VII. Conclusion:

I have shown that Pro's case is based on unsound premises, which even if true do not demonstrate the resolution true.

Therefore, I pass with confidence onto the voters, that I have not only demonstrated the resolution unsound, but also false, where the fine tuning argument, in light of modern cosmology, leads inescapably to the conclusion of an di-omni creator god.

I again thank Zarroette for her participation, and best of luck in the voting!

VIII. References:

1. http://tinyurl.com...
Debate Round No. 4
385 comments have been posted on this debate. Showing 1 through 10 records.
Posted by Romanii 1 year ago
Romanii
How can it possible rest in peace, given the end it met?
Posted by Envisage 1 year ago
Envisage
Poor debate, it just won't be left to die....
Posted by Romanii 1 year ago
Romanii
Lol. I still don't see how Zarroette can honestly think she won this.
What the scores would have been with...

Elo limit (3000) voting
6 - 16
Winner: Envisage

Elo limit (2500) voting
10 - 16
Winner: Envisage

Judge Voting, Select Winner
7 - 21
Winner: Envisage
Posted by tejretics 1 year ago
tejretics
While Envisage is by far the best at this, I could debate you on this, Zarroette.
Posted by Zarroette 1 year ago
Zarroette
Thank you for necro-posting, tej. The ego boost of winning well and truly outweighs the minor spelling error.
Posted by Envisage 1 year ago
Envisage
Wtf tej.
Posted by tejretics 1 year ago
tejretics
*intelligent
Posted by Wylted 2 years ago
Wylted
Pro has a cute nose
Posted by Zarroette 2 years ago
Zarroette
No need to challenge you. You are already challenged enough, as evidenced here. I would hate to take advantage of your disability.
Posted by Envisage 2 years ago
Envisage
I notice you blatantly dodged my point, I guess I was correct :-)
16 votes have been placed for this debate. Showing 1 through 10 records.
Vote Placed by 9spaceking 2 years ago
9spaceking
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Reasons for voting decision: Comments
Vote Placed by bsh1 2 years ago
bsh1
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Reasons for voting decision: I think it is fairly clear what Con was arguing. The musician tunes their instrument before they play it; God is not necessarily improving things as they go along. Pro took the phrase "fine-tuning" far too literally, misunderstanding its core meaning. Moreover, the limits argument assumes pragmatic constraints which simply wouldn't apply to God. If God can demonstrate power by rising above the rules, while being infinitly intelligent. And who says that God has to demonstrate anything--one can be intelligent without needing to demonstrate it via tests. Essentially, I buy into Con's logic when he states: "demonstrations of omniscience requires the presence of limits is circumvented by the display of omniscience being a part of the creation OF those limits." Nevertheless, I found the limits argument to be Pro's strongest, most compelling potential point. This was a truly excellent debate--and I really want to congratulate both participants. I just don't believe Pro met the BOP. Good job!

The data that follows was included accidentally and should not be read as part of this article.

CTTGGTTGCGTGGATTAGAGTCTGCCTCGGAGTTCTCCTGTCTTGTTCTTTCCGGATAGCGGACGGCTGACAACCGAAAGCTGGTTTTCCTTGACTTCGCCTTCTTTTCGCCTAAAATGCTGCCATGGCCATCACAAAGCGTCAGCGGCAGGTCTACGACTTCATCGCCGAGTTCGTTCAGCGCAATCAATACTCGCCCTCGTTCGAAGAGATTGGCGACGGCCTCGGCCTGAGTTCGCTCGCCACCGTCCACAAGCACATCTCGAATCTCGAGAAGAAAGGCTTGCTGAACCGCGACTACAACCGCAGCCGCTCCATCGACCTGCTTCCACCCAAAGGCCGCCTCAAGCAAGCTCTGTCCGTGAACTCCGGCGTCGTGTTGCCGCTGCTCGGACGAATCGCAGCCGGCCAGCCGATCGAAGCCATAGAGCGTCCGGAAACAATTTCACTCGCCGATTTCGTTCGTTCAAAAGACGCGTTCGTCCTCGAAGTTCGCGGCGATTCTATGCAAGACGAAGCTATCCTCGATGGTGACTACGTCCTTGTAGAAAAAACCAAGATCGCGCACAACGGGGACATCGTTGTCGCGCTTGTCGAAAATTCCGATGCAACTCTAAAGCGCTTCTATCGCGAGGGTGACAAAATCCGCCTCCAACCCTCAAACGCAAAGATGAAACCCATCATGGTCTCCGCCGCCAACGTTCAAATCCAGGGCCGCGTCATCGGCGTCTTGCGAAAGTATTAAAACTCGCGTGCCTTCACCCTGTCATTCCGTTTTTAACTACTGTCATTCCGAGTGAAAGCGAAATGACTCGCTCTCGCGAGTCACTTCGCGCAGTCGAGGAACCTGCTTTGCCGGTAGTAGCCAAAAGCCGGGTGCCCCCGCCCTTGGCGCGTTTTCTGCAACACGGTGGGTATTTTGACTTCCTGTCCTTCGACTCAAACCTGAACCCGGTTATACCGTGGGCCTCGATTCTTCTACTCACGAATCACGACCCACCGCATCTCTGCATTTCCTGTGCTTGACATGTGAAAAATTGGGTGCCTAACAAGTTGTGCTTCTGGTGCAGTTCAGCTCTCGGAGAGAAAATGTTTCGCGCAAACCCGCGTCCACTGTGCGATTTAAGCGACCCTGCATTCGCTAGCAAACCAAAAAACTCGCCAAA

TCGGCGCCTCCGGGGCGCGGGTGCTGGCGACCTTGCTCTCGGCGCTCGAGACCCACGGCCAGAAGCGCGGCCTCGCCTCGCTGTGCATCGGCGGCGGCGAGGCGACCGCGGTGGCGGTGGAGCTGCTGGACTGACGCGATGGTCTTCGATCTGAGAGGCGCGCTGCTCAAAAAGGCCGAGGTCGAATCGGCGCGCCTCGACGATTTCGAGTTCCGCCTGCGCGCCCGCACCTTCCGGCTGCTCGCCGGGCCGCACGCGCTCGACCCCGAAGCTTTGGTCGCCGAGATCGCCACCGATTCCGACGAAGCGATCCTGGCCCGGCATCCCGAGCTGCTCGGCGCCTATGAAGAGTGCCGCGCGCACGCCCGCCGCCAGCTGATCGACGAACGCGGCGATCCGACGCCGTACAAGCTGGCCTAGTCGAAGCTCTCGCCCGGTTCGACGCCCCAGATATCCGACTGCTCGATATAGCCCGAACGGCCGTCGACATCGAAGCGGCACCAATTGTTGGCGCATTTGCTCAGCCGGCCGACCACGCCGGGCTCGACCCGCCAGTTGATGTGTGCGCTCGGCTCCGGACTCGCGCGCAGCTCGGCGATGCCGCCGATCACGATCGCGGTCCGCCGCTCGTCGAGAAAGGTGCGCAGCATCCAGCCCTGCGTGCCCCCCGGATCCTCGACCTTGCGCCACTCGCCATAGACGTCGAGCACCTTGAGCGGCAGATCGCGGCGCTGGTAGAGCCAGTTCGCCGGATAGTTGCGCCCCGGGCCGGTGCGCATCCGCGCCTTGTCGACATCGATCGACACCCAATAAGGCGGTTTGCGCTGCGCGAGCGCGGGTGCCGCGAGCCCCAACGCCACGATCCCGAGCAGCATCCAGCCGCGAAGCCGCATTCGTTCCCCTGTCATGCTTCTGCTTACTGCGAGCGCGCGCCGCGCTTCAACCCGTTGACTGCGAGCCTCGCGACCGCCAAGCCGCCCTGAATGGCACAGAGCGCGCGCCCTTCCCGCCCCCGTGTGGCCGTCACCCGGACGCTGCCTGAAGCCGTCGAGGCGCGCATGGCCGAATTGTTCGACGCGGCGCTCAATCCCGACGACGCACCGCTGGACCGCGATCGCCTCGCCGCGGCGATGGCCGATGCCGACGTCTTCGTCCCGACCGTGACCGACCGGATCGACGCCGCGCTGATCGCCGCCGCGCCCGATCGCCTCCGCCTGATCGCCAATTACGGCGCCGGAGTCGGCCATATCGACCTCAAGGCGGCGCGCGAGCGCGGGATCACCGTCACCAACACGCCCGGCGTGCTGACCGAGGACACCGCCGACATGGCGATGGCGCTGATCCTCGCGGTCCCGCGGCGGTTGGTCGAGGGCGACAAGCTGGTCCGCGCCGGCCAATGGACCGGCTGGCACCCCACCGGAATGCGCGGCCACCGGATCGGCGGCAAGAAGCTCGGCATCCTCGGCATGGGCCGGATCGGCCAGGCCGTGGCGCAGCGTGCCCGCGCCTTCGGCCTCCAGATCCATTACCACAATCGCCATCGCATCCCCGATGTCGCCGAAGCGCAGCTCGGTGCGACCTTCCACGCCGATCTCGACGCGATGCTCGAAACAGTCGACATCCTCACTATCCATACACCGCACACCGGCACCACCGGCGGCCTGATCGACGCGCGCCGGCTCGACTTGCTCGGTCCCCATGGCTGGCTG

Vote Placed by Rayze 2 years ago
Rayze
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Reasons for voting decision: Since I am unfamiliar with the concept of intelligent design, I can not identify the perceived errors on intelligent design in their amazing arguments. Both sides used extremely convincing arguments in support of their contentions, but ultimately I feel that pro was more convincing since she sufficiently defended the resolution from Con's onslaught. Both sides were courteous, and used reliable sources, (Wikipedia has in recent years become more reliable as a source to understand the gist of the subject).
Vote Placed by GOP 2 years ago
GOP